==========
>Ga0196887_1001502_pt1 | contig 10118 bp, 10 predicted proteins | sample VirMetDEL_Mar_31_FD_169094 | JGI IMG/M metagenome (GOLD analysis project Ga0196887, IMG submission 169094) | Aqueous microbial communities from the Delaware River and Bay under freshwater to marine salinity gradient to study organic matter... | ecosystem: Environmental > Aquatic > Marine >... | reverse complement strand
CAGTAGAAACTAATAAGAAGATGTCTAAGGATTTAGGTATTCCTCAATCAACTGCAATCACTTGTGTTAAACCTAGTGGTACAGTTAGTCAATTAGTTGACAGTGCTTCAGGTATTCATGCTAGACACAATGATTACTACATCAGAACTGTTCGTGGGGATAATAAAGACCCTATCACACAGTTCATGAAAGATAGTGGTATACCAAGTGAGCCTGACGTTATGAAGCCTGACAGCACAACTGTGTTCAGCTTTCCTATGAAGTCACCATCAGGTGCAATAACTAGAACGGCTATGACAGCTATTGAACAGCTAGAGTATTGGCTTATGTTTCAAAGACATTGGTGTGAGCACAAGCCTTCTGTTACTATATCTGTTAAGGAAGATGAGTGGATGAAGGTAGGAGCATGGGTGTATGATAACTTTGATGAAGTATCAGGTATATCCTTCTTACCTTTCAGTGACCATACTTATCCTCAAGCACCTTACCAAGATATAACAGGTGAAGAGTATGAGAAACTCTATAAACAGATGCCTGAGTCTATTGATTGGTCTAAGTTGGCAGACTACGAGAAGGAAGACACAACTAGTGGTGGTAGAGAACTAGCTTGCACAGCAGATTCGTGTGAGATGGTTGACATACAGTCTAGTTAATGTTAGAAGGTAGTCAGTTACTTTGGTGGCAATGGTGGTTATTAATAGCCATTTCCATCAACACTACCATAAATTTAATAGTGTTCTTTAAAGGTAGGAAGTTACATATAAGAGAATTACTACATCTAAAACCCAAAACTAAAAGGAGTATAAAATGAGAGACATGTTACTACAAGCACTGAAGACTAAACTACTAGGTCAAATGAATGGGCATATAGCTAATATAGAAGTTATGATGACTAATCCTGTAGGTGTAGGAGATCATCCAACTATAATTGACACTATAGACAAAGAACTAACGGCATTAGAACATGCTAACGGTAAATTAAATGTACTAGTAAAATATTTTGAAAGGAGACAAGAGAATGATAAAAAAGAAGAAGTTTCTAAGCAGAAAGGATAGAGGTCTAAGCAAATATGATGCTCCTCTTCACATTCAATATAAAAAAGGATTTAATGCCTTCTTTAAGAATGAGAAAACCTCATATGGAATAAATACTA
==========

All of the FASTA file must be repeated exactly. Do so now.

>Ga0196887_1001502_pt1 | contig 10118 bp, 10 predicted proteins | sample VirMetDEL_Mar_31_FD_169094 | JGI IMG/M metagenome (GOLD analysis project Ga0196887, IMG submission 169094) | Aqueous microbial communities from the Delaware River and Bay under freshwater to marine salinity gradient to study organic matter... | ecosystem: Environmental > Aquatic > Marine >... | reverse complement strand
CAGTAGAAACTAATAAGAAGATGTCTAAGGATTTAGGTATTCCTCAATCAACTGCAATCACTTGTGTTAAACCTAGTGGTACAGTTAGTCAATTAGTTGACAGTGCTTCAGGTATTCATGCTAGACACAATGATTACTACATCAGAACTGTTCGTGGGGATAATAAAGACCCTATCACACAGTTCATGAAAGATAGTGGTATACCAAGTGAGCCTGACGTTATGAAGCCTGACAGCACAACTGTGTTCAGCTTTCCTATGAAGTCACCATCAGGTGCAATAACTAGAACGGCTATGACAGCTATTGAACAGCTAGAGTATTGGCTTATGTTTCAAAGACATTGGTGTGAGCACAAGCCTTCTGTTACTATATCTGTTAAGGAAGATGAGTGGATGAAGGTAGGAGCATGGGTGTATGATAACTTTGATGAAGTATCAGGTATATCCTTCTTACCTTTCAGTGACCATACTTATCCTCAAGCACCTTACCAAGATATAACAGGTGAAGAGTATGAGAAACTCTATAAACAGATGCCTGAGTCTATTGATTGGTCTAAGTTGGCAGACTACGAGAAGGAAGACACAACTAGTGGTGGTAGAGAACTAGCTTGCACAGCAGATTCGTGTGAGATGGTTGACATACAGTCTAGTTAATGTTAGAAGGTAGTCAGTTACTTTGGTGGCAATGGTGGTTATTAATAGCCATTTCCATCAACACTACCATAAATTTAATAGTGTTCTTTAAAGGTAGGAAGTTACATATAAGAGAATTACTACATCTAAAACCCAAAACTAAAAGGAGTATAAAATGAGAGACATGTTACTACAAGCACTGAAGACTAAACTACTAGGTCAAATGAATGGGCATATAGCTAATATAGAAGTTATGATGACTAATCCTGTAGGTGTAGGAGATCATCCAACTATAATTGACACTATAGACAAAGAACTAACGGCATTAGAACATGCTAACGGTAAATTAAATGTACTAGTAAAATATTTTGAAAGGAGACAAGAGAATGATAAAAAAGAAGAAGTTTCTAAGCAGAAAGGATAGAGGTCTAAGCAAATATGATGCTCCTCTTCACATTCAATATAAAAAAGGATTTAATGCCTTCTTTAAGAATGAGAAAACCTCATATGGAATAAATACTA